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HIV does not survive well outside the
body. HIV cannot be spread from one person to another in
any of the following ways:
In studies of hundreds of households
in which families have lived with and cared for people who have AIDS, including
situations in which no one knew that the person was HIV-infected, HIV was
spread only when there was sexual contact or needle-sharing with the infected
person or contact with the infected person's blood.
not spread in such settings where exposures are repeated and prolonged and can
involve contact with an infected person's body fluids, so it is even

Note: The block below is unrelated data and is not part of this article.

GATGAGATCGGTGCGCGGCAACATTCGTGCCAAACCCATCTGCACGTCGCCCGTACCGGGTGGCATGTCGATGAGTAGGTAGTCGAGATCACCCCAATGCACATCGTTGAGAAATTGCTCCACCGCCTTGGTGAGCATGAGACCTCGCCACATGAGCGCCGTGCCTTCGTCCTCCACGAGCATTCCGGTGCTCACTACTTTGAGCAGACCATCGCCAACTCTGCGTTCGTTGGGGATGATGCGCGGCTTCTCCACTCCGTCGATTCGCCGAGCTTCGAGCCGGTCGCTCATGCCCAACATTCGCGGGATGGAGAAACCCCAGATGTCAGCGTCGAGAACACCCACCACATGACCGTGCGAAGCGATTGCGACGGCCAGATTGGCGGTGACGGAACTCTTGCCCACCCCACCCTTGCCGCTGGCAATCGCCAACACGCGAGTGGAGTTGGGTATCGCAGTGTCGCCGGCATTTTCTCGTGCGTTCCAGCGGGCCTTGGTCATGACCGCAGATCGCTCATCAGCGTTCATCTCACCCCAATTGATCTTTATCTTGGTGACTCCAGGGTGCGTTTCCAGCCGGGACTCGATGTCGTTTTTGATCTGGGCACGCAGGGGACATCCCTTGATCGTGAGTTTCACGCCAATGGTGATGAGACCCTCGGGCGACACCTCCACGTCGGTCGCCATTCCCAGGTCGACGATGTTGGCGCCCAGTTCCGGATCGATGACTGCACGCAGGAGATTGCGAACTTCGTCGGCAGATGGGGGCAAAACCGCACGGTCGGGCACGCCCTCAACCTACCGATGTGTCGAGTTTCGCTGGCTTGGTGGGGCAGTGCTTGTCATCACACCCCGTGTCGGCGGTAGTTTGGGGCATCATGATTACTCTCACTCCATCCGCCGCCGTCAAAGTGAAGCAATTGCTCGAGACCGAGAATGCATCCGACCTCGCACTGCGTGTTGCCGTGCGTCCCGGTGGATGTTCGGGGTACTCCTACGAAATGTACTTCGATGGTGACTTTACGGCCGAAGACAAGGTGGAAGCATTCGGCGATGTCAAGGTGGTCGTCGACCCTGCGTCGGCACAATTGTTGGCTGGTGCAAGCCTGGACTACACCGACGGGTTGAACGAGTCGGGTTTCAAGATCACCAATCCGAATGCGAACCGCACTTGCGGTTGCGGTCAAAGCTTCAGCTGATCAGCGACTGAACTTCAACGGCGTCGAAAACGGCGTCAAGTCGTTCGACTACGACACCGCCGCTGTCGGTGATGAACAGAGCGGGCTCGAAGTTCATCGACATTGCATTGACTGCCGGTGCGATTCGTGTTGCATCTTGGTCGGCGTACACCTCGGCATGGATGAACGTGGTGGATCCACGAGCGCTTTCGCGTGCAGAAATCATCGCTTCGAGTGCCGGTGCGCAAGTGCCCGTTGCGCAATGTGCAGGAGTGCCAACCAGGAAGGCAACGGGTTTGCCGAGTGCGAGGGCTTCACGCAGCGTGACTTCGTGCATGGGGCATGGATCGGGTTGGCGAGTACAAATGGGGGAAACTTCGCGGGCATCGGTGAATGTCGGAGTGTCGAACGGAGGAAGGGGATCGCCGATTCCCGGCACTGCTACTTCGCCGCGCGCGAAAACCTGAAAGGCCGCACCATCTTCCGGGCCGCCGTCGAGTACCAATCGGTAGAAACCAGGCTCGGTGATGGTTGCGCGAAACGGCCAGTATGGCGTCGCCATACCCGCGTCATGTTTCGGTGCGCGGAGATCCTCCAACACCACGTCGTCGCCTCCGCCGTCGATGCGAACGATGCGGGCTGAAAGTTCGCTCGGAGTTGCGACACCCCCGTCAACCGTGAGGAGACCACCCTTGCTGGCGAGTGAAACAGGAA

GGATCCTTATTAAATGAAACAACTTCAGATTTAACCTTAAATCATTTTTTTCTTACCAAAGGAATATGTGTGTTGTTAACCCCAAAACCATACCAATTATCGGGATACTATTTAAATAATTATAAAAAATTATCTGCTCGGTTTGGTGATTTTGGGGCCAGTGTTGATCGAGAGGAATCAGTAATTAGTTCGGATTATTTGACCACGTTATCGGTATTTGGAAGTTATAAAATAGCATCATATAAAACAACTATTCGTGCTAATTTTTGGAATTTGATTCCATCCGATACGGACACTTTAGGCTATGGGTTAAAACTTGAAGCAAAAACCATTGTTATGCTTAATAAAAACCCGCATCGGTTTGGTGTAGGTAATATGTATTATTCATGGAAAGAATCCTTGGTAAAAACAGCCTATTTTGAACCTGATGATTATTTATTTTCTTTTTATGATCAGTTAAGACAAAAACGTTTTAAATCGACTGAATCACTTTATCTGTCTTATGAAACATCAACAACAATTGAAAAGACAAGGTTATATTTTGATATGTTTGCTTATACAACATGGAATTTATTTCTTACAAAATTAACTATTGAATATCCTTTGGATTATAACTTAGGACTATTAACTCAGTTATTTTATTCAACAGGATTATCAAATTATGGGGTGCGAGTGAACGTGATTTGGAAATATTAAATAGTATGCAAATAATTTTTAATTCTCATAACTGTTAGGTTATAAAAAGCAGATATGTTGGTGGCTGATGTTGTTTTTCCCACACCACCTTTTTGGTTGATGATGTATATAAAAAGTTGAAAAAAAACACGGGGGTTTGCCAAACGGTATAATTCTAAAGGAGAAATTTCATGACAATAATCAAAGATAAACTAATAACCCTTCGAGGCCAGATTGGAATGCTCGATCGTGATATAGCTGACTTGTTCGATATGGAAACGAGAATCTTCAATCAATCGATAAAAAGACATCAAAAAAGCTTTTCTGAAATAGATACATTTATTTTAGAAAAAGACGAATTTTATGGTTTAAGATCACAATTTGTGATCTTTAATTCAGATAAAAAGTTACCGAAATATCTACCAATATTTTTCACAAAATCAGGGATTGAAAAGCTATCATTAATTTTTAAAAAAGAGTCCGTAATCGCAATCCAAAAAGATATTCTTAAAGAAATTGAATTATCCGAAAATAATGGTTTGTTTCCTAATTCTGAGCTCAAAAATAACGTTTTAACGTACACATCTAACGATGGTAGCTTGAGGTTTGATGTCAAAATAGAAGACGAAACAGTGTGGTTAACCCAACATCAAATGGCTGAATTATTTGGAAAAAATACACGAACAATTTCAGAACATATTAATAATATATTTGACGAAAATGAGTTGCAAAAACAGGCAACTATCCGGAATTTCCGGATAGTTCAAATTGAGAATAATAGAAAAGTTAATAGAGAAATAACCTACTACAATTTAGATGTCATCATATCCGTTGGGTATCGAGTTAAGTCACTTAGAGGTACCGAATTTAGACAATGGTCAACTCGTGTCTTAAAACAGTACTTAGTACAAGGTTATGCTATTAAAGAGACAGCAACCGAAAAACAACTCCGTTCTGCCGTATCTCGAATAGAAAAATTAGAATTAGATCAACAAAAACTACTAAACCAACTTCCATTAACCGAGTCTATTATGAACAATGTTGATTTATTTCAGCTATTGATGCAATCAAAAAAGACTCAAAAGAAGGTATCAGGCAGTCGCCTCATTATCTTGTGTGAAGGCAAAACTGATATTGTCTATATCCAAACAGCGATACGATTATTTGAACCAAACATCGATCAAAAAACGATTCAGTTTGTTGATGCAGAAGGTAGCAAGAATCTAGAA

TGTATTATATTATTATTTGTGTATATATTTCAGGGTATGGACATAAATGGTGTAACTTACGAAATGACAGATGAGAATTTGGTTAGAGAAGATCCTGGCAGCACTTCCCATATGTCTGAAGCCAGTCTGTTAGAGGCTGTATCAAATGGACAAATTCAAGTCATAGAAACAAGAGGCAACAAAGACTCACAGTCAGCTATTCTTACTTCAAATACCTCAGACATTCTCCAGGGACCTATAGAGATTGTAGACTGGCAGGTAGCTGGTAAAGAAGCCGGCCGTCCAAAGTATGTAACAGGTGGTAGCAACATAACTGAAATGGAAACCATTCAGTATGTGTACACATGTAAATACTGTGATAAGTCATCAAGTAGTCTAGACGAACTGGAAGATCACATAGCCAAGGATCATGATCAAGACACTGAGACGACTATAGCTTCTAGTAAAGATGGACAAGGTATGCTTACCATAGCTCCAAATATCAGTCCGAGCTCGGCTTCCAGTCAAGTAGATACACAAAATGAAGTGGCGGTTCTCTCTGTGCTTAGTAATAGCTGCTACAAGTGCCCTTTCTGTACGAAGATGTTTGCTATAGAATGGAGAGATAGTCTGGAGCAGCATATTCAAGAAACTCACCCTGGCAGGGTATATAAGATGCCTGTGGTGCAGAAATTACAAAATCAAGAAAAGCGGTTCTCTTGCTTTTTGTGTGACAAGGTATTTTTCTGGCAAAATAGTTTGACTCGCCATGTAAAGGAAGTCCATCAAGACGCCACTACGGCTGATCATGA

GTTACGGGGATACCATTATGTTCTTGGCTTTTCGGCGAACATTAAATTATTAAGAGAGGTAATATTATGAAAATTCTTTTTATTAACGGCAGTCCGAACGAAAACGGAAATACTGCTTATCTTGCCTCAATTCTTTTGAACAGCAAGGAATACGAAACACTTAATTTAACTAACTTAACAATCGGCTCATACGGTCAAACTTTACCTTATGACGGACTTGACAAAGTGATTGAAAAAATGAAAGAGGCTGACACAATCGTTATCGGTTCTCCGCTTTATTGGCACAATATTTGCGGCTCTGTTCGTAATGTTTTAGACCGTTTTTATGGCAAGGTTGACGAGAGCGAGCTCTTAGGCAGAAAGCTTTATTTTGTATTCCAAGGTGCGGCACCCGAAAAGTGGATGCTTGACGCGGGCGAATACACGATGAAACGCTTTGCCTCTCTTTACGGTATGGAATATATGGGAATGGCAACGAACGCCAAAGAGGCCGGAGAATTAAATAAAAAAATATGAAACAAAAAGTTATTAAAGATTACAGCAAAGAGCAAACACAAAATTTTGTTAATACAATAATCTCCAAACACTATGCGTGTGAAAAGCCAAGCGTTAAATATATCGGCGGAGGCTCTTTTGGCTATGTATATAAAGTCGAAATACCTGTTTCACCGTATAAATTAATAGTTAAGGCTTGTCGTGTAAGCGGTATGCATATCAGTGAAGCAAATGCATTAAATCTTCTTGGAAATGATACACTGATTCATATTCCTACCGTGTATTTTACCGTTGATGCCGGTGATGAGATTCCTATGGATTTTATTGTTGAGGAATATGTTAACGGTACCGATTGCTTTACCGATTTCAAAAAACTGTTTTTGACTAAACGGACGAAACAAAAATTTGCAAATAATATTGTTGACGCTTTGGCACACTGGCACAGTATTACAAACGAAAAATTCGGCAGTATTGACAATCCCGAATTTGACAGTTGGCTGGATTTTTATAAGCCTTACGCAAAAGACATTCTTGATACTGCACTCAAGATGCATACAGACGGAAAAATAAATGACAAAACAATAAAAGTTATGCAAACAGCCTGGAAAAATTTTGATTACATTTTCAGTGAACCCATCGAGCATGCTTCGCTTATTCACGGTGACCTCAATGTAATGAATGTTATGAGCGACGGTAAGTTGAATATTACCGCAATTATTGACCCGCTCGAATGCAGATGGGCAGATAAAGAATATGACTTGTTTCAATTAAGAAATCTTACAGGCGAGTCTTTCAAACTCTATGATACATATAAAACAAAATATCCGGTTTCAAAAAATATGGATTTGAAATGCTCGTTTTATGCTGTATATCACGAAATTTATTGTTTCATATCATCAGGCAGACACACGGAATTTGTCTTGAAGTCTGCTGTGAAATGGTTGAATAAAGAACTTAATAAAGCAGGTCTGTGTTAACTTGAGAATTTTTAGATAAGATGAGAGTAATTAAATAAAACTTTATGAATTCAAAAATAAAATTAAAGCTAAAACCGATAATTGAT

less likely to be spread in other casual social settings, such as schools and
HIV cannot be
spread by sharing drinking glasses or by casual kissing. The risk of spreading
the virus through "deep" kissing in which large amounts of saliva are exchanged
is extremely low. Only one unproven case has ever been reported.
No cases of HIV spread have ever been reported after a person has come in
contact with the sweat, tears, urine, or feces of an HIV-infected
HIV is not spread by vaccines made from
blood products, such as the hepatitis B vaccine and various
immunoglobulins approved for use in the United
HIV is not spread by insects. Insects do not
become infected and their saliva does not contain the virus. Blood-sucking
insects, such as mosquitoes, do not inject blood into the next person they
HIV is not spread by
touching common objects such as toilet seats or faucet handles.
Current as of:
June 4, 2014
E. Gregory Thompson, MD - Internal Medicine & Peter Shalit, MD, PhD - Internal Medicine
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